Ivan Susan and David Thomas are farming in Derrycooley just outside Tullamore, Co, Offaly. The Thomases converted to dairy in 2018, coming from a tillage and suckler-to-beef background. David studied animal and crop production in UCD and graduated in the summer of 2017. As part of David’s work placement, he spent some time working on dairy farms and when he finished college, the family explored the option of converting to dairy.

In making this decision, they kept an open mind as to what system they would go with and in the end, decided to go with the Lely robotic milking system. One of the main reasons for this was the existing sheds could be converted with minimal cost. Another reason was the flexibility robotic milking brings, as Ivan and David do most of their own machinery work.

In the spring of 2017, they purchased 30 maiden heifers and a further 70 in-calf heifers that autumn.

The herd is predominantly a high-EBI black-and-white Holstein Friesian base with a small number of crossbreds. The heifers were sourced locally with the help of their farm adviser.

The Thomases started milking 100 heifers through two robots in spring 2018 on an A, B, C grazing system. In this system, cows change paddock every eight hours, which encourages them to head back to the yard to be milked. Since then, they have added a third robot. The herd has grown each year since starting and this year they are milking 207 cows.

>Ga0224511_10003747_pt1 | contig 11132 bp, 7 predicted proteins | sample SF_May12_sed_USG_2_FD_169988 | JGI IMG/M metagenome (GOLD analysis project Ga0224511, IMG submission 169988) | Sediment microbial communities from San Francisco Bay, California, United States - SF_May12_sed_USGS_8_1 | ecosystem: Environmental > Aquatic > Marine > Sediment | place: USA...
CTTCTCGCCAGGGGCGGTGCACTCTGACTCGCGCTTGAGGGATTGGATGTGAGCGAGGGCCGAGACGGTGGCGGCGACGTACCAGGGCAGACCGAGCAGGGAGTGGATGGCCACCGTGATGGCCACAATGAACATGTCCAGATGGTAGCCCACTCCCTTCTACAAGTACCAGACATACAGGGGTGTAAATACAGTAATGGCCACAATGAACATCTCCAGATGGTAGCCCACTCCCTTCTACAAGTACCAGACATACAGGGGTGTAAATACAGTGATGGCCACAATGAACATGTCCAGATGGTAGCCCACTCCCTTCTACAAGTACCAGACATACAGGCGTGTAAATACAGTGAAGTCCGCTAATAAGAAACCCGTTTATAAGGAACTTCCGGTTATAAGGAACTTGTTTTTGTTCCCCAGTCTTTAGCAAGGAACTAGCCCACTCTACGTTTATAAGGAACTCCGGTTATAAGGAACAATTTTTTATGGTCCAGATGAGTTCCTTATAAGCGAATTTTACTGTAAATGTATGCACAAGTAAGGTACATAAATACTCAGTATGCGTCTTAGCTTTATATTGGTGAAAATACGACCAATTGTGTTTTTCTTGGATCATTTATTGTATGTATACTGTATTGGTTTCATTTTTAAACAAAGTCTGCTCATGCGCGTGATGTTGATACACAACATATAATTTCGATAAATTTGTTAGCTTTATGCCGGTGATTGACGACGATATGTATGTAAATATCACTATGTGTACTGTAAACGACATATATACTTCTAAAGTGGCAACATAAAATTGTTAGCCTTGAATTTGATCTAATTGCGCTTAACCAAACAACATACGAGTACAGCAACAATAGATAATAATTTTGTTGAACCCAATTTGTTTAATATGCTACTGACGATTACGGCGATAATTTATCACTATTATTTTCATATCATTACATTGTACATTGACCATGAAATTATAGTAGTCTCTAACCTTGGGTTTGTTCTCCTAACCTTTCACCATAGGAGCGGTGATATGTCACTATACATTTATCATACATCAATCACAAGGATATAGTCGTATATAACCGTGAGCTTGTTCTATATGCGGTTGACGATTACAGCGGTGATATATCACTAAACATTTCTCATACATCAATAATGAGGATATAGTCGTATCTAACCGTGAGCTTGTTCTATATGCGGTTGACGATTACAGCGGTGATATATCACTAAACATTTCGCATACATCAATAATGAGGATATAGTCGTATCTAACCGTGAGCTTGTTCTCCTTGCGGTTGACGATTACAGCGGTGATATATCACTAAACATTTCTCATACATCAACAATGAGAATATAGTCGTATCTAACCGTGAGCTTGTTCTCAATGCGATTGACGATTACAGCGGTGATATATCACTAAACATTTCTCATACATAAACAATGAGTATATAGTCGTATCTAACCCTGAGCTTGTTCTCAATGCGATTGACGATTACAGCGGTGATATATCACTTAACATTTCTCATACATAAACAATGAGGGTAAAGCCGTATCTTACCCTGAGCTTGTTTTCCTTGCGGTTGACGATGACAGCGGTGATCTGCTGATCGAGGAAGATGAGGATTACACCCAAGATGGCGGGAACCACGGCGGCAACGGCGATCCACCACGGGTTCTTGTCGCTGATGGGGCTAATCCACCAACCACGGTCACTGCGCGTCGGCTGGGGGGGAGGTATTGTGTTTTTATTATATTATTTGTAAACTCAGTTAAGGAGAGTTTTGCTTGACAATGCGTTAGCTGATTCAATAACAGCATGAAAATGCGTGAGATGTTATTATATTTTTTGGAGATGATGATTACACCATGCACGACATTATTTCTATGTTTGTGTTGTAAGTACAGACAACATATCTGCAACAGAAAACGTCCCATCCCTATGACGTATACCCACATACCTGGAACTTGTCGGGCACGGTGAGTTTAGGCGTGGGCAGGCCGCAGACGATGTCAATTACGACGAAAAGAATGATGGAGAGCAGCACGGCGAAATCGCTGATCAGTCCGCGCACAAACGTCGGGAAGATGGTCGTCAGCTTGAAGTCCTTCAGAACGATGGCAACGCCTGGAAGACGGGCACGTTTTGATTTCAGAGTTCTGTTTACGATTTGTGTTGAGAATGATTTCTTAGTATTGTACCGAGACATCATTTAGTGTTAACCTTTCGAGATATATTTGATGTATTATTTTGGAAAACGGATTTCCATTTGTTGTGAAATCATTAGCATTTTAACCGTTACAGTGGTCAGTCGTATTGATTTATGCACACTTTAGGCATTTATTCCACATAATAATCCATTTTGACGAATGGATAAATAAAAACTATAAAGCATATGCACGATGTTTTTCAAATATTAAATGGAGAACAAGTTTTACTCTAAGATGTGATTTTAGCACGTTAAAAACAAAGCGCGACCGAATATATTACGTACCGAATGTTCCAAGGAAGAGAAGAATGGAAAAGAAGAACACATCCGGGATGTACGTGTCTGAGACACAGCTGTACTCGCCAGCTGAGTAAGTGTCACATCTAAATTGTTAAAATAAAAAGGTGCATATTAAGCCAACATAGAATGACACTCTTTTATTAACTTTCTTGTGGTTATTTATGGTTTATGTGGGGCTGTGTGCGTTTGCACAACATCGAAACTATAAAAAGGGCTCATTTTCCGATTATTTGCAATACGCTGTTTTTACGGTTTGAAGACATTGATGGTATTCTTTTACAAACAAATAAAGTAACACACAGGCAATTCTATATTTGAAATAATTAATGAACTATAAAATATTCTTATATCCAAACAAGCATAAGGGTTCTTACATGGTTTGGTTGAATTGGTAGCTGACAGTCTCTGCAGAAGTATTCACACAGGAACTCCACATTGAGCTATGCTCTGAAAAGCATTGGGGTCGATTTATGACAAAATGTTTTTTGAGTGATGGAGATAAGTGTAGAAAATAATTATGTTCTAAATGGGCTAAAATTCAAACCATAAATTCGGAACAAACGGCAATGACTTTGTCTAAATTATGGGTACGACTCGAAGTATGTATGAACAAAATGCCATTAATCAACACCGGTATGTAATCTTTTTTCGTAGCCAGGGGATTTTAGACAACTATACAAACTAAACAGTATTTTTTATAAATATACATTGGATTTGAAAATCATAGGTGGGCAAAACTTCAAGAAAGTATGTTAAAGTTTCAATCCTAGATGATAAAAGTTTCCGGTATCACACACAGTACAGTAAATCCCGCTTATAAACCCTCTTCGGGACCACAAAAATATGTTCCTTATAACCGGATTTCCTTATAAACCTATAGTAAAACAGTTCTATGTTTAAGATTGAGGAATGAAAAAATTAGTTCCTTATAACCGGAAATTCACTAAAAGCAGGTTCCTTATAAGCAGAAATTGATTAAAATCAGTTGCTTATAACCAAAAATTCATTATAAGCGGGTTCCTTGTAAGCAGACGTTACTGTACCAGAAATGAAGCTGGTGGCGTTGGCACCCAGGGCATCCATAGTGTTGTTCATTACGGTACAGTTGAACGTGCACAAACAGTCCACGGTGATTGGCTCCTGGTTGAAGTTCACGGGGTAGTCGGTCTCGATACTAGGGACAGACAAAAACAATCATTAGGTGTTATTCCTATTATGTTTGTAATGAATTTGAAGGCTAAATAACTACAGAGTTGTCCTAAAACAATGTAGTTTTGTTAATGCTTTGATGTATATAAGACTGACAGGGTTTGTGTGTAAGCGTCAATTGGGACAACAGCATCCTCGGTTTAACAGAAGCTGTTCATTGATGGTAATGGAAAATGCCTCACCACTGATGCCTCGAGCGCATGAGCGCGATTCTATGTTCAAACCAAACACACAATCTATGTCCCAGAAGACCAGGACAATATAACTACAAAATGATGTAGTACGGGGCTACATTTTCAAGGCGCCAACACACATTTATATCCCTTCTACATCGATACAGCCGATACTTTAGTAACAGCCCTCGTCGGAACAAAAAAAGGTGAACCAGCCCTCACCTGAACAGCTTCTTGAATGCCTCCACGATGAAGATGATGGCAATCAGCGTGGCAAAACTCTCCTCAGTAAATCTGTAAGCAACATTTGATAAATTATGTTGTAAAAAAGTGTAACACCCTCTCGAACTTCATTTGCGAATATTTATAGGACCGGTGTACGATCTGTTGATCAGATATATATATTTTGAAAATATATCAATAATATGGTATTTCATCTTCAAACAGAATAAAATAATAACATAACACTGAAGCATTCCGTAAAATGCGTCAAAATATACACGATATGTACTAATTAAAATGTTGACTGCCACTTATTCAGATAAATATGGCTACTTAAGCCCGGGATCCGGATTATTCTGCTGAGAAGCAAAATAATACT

Infrastructure around the farm was a priority, as the cows were moving every eight hours. Roadways were added and existing ones improved, with multiple access points added to paddocks in order to increase days at grass in the shoulders of the year.

An underpass was also built to give better access to another part of the farm. In the yard, slurry storage was increased along with feed space in the existing sheds and a new cubicle house was added to cater for the growing herd.


From the start of the conversion, grass was one of the main focuses. While running a beef and tillage enterprise, Ivan had a reseeding programme in place as part of a crop rotation. In the run-up to the conversion, the area of the farm in tillage was greatly reduced. In 2018, David began grass measuring, which he said helped with the management of the grass, from grazing the right covers to knowing when to take out surpluses.

Starting from a blank canvas and having a robotic milking system made the Thomases both unique and an ideal farm to participate as a DLF seeds and science farm partner. From 2018, they started to reseed using DLF monocultures as part of a trial in which DLF was assessing the performance of some of its new varieties.

David was keen to mention the success they have had with tetraploid monocultures on the dry or “moorey” soil on the farm, saying: “In the past, we would have only used heavy soil grass seed mixes from the local co-op and were afraid of the openness of tetraploid mixes on the moorey soil.”

David said his preferred option would be a three-way mix of the top-performing tetraploids over monocultures, taking advantage of the positive attributes of each variety in the mix.

When reseeding in Ireland, the most common diploid to tetraploid ratio is 60:40, respectively. Diploids are historically included in seed mixes because of their persistency and ground cover, while tetraploids are known for their openness, high growth rates and palatability.